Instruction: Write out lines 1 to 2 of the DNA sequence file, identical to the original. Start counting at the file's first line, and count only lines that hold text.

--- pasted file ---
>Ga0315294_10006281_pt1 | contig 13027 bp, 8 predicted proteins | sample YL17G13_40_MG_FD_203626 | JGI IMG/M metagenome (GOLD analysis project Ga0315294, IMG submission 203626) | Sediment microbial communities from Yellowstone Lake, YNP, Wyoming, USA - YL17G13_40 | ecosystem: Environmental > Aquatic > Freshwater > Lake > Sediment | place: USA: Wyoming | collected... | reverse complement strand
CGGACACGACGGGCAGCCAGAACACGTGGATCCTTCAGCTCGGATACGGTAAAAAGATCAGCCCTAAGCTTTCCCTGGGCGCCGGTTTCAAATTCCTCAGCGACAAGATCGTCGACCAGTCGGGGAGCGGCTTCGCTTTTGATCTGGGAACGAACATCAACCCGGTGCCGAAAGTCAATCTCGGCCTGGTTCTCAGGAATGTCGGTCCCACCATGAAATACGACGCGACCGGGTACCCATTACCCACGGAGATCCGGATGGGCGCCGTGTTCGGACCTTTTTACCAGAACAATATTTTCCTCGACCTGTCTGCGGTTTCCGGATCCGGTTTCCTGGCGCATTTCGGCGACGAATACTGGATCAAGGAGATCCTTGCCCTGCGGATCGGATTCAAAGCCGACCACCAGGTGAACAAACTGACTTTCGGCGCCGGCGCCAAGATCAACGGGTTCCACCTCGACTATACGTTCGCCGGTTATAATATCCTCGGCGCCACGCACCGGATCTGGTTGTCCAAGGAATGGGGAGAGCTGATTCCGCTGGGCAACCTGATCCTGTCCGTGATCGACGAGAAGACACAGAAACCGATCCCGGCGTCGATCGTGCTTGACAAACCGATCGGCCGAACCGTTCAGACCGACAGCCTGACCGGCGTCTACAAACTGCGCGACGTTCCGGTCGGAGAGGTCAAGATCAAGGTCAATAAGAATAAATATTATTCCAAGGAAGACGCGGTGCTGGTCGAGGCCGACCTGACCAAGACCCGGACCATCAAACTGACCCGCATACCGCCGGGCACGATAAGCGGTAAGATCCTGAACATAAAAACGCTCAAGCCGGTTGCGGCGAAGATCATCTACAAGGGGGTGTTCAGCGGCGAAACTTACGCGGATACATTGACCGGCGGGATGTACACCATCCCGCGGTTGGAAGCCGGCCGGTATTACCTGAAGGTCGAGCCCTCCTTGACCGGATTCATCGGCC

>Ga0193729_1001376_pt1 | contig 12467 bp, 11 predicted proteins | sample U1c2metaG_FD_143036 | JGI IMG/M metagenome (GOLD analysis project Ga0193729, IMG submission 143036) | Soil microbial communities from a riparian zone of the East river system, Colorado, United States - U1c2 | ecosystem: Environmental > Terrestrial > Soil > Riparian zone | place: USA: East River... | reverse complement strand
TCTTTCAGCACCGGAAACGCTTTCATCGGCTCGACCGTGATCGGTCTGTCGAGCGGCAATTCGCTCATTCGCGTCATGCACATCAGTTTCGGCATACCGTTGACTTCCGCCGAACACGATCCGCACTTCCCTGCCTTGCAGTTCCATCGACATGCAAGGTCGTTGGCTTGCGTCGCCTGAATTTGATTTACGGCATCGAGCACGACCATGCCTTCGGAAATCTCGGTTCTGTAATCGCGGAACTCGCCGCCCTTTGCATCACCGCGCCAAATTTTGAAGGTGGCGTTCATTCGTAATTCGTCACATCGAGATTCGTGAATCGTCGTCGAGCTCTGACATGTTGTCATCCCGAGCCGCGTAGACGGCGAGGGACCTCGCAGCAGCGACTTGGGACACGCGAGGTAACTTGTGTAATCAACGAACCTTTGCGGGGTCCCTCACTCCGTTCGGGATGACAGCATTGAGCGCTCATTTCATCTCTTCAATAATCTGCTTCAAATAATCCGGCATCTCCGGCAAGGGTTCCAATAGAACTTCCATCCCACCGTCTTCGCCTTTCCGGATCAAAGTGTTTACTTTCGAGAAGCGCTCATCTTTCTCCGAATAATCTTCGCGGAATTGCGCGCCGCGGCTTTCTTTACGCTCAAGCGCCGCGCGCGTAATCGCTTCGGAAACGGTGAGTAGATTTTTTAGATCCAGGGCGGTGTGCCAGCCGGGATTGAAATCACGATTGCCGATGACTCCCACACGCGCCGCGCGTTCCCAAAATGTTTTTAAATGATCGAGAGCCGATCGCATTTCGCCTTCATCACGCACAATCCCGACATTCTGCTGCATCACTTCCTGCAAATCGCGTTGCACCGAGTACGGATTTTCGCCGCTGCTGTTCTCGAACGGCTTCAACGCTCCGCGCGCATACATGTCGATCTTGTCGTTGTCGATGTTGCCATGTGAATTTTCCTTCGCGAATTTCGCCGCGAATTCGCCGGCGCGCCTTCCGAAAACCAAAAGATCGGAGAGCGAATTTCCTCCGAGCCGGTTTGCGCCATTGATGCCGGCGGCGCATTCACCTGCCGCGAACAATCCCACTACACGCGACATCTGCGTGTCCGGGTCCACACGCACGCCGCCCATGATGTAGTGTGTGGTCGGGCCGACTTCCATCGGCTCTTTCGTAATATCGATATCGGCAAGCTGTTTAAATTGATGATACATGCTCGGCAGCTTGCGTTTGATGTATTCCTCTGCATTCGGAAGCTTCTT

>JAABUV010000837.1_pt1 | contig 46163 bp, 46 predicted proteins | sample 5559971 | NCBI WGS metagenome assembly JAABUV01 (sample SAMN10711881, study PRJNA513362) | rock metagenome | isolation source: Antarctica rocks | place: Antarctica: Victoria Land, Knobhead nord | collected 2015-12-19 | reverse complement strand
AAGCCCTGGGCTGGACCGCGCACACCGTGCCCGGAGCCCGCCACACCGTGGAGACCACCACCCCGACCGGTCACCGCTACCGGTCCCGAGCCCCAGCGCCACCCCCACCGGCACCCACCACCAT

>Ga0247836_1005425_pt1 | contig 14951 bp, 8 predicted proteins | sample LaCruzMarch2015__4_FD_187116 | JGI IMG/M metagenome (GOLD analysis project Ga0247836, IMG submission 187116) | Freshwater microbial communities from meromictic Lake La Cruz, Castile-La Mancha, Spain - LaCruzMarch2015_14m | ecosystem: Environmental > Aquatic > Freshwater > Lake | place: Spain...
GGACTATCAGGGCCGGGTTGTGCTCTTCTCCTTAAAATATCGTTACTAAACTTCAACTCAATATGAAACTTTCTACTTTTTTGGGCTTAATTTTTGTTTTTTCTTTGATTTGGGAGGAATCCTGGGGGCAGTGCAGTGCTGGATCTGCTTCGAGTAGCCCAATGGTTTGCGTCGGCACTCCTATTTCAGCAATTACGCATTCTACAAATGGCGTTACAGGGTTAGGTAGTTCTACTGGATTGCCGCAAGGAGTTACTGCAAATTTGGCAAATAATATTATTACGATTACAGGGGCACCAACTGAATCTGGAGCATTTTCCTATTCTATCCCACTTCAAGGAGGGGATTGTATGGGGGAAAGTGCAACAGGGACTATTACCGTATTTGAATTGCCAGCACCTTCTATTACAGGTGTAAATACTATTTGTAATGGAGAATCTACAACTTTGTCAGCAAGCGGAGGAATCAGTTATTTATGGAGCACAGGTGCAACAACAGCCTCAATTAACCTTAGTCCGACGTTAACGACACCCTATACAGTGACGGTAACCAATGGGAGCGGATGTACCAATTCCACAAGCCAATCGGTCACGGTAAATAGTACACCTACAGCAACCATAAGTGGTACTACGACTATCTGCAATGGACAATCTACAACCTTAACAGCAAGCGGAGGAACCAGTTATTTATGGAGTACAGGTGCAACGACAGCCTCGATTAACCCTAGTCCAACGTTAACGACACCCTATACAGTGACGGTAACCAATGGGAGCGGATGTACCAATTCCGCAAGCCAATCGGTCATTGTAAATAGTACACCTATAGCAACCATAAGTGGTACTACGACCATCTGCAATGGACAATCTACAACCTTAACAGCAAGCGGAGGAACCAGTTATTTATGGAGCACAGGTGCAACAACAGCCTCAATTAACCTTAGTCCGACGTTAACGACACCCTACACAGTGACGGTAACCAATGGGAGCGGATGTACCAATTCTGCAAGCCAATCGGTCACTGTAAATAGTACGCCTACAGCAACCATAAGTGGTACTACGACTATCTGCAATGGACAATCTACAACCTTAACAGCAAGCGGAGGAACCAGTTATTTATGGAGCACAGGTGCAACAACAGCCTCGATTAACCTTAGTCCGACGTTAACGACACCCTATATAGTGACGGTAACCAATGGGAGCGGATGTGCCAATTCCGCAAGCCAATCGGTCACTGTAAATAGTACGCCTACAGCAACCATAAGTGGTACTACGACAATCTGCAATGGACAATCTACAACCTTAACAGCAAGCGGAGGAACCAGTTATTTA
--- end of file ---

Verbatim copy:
>Ga0315294_10006281_pt1 | contig 13027 bp, 8 predicted proteins | sample YL17G13_40_MG_FD_203626 | JGI IMG/M metagenome (GOLD analysis project Ga0315294, IMG submission 203626) | Sediment microbial communities from Yellowstone Lake, YNP, Wyoming, USA - YL17G13_40 | ecosystem: Environmental > Aquatic > Freshwater > Lake > Sediment | place: USA: Wyoming | collected... | reverse complement strand
CGGACACGACGGGCAGCCAGAACACGTGGATCCTTCAGCTCGGATACGGTAAAAAGATCAGCCCTAAGCTTTCCCTGGGCGCCGGTTTCAAATTCCTCAGCGACAAGATCGTCGACCAGTCGGGGAGCGGCTTCGCTTTTGATCTGGGAACGAACATCAACCCGGTGCCGAAAGTCAATCTCGGCCTGGTTCTCAGGAATGTCGGTCCCACCATGAAATACGACGCGACCGGGTACCCATTACCCACGGAGATCCGGATGGGCGCCGTGTTCGGACCTTTTTACCAGAACAATATTTTCCTCGACCTGTCTGCGGTTTCCGGATCCGGTTTCCTGGCGCATTTCGGCGACGAATACTGGATCAAGGAGATCCTTGCCCTGCGGATCGGATTCAAAGCCGACCACCAGGTGAACAAACTGACTTTCGGCGCCGGCGCCAAGATCAACGGGTTCCACCTCGACTATACGTTCGCCGGTTATAATATCCTCGGCGCCACGCACCGGATCTGGTTGTCCAAGGAATGGGGAGAGCTGATTCCGCTGGGCAACCTGATCCTGTCCGTGATCGACGAGAAGACACAGAAACCGATCCCGGCGTCGATCGTGCTTGACAAACCGATCGGCCGAACCGTTCAGACCGACAGCCTGACCGGCGTCTACAAACTGCGCGACGTTCCGGTCGGAGAGGTCAAGATCAAGGTCAATAAGAATAAATATTATTCCAAGGAAGACGCGGTGCTGGTCGAGGCCGACCTGACCAAGACCCGGACCATCAAACTGACCCGCATACCGCCGGGCACGATAAGCGGTAAGATCCTGAACATAAAAACGCTCAAGCCGGTTGCGGCGAAGATCATCTACAAGGGGGTGTTCAGCGGCGAAACTTACGCGGATACATTGACCGGCGGGATGTACACCATCCCGCGGTTGGAAGCCGGCCGGTATTACCTGAAGGTCGAGCCCTCCTTGACCGGATTCATCGGCC